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Learning to Predict Indoor Illumination from a Single Image

Abstract · Apr 1, 2017 00:50 ·


Arxiv Abstract

  • Marc-André Gardner
  • Kalyan Sunkavalli
  • Ersin Yumer
  • Xiaohui Shen
  • Emiliano Gambaretto
  • Christian Gagné
  • Jean-François Lalonde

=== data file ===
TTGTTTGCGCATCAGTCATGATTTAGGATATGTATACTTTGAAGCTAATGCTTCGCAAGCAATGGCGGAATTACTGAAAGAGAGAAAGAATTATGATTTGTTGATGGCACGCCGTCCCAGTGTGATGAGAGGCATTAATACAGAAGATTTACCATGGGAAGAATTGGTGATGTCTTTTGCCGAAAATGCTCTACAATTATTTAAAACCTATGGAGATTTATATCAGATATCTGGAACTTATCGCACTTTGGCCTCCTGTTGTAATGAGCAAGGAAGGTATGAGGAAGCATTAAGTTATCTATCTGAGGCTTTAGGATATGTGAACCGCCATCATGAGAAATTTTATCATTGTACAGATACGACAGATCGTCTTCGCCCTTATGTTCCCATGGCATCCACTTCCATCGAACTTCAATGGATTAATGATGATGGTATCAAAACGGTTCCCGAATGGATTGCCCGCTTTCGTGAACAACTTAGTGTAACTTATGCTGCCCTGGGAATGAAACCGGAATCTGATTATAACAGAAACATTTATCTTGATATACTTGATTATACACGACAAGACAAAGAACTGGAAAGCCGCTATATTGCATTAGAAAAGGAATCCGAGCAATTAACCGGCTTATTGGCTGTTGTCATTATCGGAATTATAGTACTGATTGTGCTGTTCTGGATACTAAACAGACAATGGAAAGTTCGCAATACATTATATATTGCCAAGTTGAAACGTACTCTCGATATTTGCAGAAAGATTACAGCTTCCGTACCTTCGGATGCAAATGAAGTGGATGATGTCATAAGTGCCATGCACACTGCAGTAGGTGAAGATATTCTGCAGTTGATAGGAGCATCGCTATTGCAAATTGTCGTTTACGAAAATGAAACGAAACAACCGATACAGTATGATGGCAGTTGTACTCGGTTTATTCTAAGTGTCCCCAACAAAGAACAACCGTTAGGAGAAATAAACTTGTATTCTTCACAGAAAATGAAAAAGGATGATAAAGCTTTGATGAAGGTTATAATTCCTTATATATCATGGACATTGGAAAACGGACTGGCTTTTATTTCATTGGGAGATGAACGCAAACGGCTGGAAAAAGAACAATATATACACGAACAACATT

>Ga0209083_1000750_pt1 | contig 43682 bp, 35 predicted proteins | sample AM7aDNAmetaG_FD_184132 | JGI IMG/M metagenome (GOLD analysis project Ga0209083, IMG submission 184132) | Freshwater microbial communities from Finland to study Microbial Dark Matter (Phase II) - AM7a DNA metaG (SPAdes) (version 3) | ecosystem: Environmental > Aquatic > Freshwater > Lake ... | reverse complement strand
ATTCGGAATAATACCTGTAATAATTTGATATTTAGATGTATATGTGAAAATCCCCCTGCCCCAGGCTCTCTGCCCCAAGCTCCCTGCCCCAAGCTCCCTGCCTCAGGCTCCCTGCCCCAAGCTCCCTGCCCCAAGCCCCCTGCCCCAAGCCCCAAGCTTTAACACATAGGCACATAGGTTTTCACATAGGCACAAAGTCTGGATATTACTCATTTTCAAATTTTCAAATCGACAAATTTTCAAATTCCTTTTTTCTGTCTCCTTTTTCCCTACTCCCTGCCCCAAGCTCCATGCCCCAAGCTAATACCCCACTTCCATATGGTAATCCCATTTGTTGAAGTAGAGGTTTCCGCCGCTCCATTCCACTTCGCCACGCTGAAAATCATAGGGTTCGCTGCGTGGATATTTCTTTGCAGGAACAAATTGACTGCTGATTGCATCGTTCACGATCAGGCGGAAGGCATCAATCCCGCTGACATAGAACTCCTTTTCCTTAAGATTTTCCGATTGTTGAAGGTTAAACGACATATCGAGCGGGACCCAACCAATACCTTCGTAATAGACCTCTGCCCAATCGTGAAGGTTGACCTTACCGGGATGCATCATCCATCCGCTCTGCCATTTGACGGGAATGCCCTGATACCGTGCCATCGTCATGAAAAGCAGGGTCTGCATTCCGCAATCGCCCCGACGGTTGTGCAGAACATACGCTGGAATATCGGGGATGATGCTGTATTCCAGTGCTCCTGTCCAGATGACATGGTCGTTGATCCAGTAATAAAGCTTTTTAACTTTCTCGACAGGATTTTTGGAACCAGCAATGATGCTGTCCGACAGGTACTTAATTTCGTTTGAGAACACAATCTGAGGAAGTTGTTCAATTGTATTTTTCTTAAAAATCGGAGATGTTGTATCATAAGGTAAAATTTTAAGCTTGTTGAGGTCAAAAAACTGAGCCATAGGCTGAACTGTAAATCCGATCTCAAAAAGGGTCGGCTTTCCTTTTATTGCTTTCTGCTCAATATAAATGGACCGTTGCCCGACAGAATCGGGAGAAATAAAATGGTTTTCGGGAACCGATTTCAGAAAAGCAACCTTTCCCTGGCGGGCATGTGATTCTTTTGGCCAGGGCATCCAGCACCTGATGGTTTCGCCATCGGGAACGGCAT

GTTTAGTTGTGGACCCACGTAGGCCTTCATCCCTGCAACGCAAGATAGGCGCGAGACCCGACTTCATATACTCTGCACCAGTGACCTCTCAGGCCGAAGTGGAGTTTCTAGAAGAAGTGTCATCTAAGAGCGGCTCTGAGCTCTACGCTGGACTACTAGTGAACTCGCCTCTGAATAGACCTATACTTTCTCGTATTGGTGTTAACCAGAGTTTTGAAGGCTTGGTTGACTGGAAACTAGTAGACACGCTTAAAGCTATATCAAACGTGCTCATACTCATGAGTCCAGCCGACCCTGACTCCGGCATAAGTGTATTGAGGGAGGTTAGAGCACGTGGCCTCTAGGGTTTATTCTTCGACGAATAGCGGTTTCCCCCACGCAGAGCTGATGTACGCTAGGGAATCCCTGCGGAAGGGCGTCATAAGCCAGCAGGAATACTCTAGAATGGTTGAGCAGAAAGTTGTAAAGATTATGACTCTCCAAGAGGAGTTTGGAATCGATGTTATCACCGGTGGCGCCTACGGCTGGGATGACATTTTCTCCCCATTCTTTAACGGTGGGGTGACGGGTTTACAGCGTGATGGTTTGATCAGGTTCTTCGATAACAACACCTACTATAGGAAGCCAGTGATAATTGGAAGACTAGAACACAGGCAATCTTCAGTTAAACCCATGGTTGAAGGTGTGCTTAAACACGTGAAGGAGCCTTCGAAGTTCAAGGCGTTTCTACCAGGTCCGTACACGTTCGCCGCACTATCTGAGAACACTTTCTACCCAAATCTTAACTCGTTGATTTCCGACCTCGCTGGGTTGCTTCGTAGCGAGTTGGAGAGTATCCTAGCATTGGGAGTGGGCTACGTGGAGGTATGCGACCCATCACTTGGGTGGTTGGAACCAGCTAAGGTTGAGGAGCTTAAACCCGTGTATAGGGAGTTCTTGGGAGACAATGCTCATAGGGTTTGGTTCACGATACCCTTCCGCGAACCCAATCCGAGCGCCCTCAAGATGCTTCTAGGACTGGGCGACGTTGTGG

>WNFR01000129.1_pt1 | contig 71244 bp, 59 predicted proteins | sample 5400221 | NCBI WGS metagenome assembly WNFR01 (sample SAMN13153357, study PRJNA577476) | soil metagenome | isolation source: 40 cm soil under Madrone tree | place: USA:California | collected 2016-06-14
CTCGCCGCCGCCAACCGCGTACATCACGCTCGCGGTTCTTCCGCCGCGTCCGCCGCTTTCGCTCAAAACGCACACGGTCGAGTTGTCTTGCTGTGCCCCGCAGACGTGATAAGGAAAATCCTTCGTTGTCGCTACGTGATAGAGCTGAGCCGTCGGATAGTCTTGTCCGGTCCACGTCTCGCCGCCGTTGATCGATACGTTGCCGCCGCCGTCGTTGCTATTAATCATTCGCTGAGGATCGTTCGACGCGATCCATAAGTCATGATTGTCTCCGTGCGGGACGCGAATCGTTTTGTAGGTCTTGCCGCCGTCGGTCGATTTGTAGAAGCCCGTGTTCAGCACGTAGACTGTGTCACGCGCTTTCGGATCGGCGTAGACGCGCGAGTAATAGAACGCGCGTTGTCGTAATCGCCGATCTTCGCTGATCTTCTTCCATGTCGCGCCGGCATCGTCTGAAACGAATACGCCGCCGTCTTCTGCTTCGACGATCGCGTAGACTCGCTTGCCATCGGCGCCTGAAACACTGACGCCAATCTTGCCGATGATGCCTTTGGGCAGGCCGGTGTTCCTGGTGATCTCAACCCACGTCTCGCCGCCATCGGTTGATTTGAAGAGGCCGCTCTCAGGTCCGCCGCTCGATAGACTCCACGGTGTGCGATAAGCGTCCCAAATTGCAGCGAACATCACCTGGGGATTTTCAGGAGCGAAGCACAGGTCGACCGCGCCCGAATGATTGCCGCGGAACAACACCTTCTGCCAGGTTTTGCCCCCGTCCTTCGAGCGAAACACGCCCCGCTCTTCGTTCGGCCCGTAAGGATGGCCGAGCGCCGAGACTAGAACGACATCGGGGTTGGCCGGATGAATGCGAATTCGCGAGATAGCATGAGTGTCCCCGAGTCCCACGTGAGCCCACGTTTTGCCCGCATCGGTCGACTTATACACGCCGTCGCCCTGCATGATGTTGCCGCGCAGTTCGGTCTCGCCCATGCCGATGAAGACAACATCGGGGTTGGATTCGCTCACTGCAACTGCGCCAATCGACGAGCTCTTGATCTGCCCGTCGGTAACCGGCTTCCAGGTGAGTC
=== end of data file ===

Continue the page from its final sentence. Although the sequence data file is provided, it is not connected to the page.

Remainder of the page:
In this work, we propose a method to infer high dynamic range illumination from a single, limited field-of-view, low dynamic range photograph of an indoor scene. Inferring scene illumination from a single photograph is a challenging problem. The pixel intensities observed in a photograph are a complex function of scene geometry, reflectance properties, and illumination. We introduce an end-to-end solution to this problem and propose a deep neural network that takes the limited field-of-view photo as input and produces an environment map as a panorama and a light mask prediction over the panorama as the output. Our technique does not require special image capture or user input. We preprocess standard low dynamic range panoramas by introducing novel light source detection and warping methods on the panorama, and use the results with corresponding limited field-of-view crops as training data. Our method does not rely on any assumptions on scene appearance, geometry, material properties, or lighting. This allows us to automatically recover high-quality illumination estimates that significantly outperform previous state-of-the-art methods. Consequently, using our illumination estimates for applications like 3D object insertion lead to results that are photo-realistic, which we demonstrate over a large set of examples and via a user study.

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